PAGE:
I have no conclusion to offer here, perhaps I'll have some spring in my step and a song in my heart tomorrow. Maybe the season premiere of Two and a Half Men will redefine my life and make me eager to embrace the world in its totality again (I don't know about you, but that Charlie Sheen never fails to make me laugh). It's possible that I'll read that Howie Mandel has decided to quit show business after watching a tape of his Emmy performance last night, and I'll know once again that there's a God in heaven and justice can prevail. I'll let you know.

Sunday, September 21, 2008

Hanging-out stuff

I don't comment on things like personal attractiveness, because this isn't that kind of blog. But I'm going to make an exception today; I hope that doesn't turn off any readers.

I am a straight male, so I do tend to notice the, ahem, attributes of females, I think in a fairly natural and visceral way. I don't walk around with my tongue hanging out, I don't whistle or catcall, and, most importantly, I don't confuse that first reaction with anything larger (at least I hope not; I've met smart blonds and stupid people with glasses, and I find that my initial impression based on looks is very quickly subsumed to other considerations, but I'd be lying if I claimed I'm totally oblivious to such things).

During my trip to Utah, I took a quick stop at Brigham Young University on a Sunday afternoon. My knowledge of the Mormon church is scant, though I know enough to recognize that it does tend toward the conservative in personal matters, so I was not entirely surprised to find that the students dressed quite well, suits for the males, long skirts or dresses for the females. (I also happened to be there eight days later and, while Monday doesn't feature quite the formality, there still appears to be a higher standard of dress than at the average college.)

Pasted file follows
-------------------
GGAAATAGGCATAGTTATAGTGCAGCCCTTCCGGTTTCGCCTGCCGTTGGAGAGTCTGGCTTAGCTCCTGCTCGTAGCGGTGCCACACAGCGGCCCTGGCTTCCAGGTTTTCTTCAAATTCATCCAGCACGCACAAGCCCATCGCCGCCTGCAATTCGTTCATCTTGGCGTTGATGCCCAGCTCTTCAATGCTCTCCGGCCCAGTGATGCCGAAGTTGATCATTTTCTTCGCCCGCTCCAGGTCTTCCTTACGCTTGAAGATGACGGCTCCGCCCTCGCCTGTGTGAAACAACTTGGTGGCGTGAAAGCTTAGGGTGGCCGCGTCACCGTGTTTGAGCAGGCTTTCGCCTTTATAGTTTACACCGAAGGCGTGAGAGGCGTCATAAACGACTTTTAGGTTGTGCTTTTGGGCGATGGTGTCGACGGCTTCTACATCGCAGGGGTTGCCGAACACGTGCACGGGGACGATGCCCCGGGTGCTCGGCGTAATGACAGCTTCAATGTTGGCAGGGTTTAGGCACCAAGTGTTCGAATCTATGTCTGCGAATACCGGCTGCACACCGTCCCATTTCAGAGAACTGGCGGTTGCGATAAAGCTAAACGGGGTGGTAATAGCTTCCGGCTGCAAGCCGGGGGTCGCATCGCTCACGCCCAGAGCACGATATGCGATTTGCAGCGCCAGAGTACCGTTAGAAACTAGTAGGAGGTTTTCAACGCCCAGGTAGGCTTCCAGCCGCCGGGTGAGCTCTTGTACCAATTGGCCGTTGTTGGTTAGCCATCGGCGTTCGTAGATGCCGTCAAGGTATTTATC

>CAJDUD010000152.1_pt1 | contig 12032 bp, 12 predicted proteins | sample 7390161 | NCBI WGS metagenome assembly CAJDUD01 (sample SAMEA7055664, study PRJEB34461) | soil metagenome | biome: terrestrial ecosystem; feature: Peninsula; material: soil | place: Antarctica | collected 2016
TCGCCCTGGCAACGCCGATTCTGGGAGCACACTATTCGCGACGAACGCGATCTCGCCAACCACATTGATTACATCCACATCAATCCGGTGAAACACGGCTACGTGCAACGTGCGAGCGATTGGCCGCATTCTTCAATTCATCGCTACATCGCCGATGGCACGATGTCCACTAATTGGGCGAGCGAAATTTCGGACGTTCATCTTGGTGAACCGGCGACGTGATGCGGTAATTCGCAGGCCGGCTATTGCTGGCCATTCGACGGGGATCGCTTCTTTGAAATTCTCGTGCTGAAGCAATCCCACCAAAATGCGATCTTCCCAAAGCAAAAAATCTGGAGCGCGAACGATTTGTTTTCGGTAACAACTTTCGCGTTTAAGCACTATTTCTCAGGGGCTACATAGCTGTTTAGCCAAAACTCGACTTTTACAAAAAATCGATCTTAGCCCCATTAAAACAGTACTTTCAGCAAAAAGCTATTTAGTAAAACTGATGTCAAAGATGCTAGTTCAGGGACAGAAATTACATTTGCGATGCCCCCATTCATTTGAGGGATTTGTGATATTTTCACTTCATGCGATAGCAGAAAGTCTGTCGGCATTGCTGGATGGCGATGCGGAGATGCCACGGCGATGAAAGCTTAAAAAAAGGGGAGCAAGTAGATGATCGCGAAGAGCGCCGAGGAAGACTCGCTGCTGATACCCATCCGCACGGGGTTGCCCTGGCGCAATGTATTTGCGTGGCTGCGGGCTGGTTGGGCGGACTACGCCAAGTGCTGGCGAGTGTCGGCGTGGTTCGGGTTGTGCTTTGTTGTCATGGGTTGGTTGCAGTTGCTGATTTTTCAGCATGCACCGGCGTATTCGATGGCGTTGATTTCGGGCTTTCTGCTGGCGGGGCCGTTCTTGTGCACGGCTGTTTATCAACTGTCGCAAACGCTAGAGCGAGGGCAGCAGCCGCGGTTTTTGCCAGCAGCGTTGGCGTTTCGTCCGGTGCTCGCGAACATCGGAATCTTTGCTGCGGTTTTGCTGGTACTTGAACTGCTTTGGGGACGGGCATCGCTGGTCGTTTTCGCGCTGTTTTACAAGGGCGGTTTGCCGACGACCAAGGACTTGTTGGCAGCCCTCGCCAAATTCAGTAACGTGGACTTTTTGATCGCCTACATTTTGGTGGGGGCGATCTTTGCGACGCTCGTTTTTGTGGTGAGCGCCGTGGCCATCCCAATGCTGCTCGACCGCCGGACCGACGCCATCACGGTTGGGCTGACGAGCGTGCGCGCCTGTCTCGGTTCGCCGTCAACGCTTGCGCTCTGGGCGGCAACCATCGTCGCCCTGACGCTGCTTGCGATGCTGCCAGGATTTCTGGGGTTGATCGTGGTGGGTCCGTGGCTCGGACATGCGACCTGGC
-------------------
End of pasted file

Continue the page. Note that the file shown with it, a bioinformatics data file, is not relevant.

Of course, I also spent quite a bit of time in our national parks and other outdoor locations, and, as anyone with eyes could probably foresee, saw quite a bit of unharnessed flesh. The most extreme case may have been the young woman who removed her pants to go wading in the Great Salt Lake, walking about in rather scanty unmentionables, or perhaps it was the young woman on all fours at the Four Corners Monument, but it would be hard not to have noticed the acres of cleavage and rear exposure.

And you know what, I found the first group far more attractive. Whether the members of group two had the goods or not (no, the muffin top look is never very alluring, ladies...and gentlemen), there simply was something unmoving about the bosoms and buttocks that seem to be de rigueur in today's "fashions."

I suppose one might say something about primate display, as young people attempt to demonstrate their sexual availability, or it might imply something about my encroaching fuddy-duddiness - I don't know about that. I'm sure the young women with all their stuff hanging out don't care what I think, but, in my book, amazing other people with how much you can show is not the same thing as demonstrating how attractive you can be. A pretty girl can wear a parka and still be lovely; a bustier and a thong don't do anything to enhance that.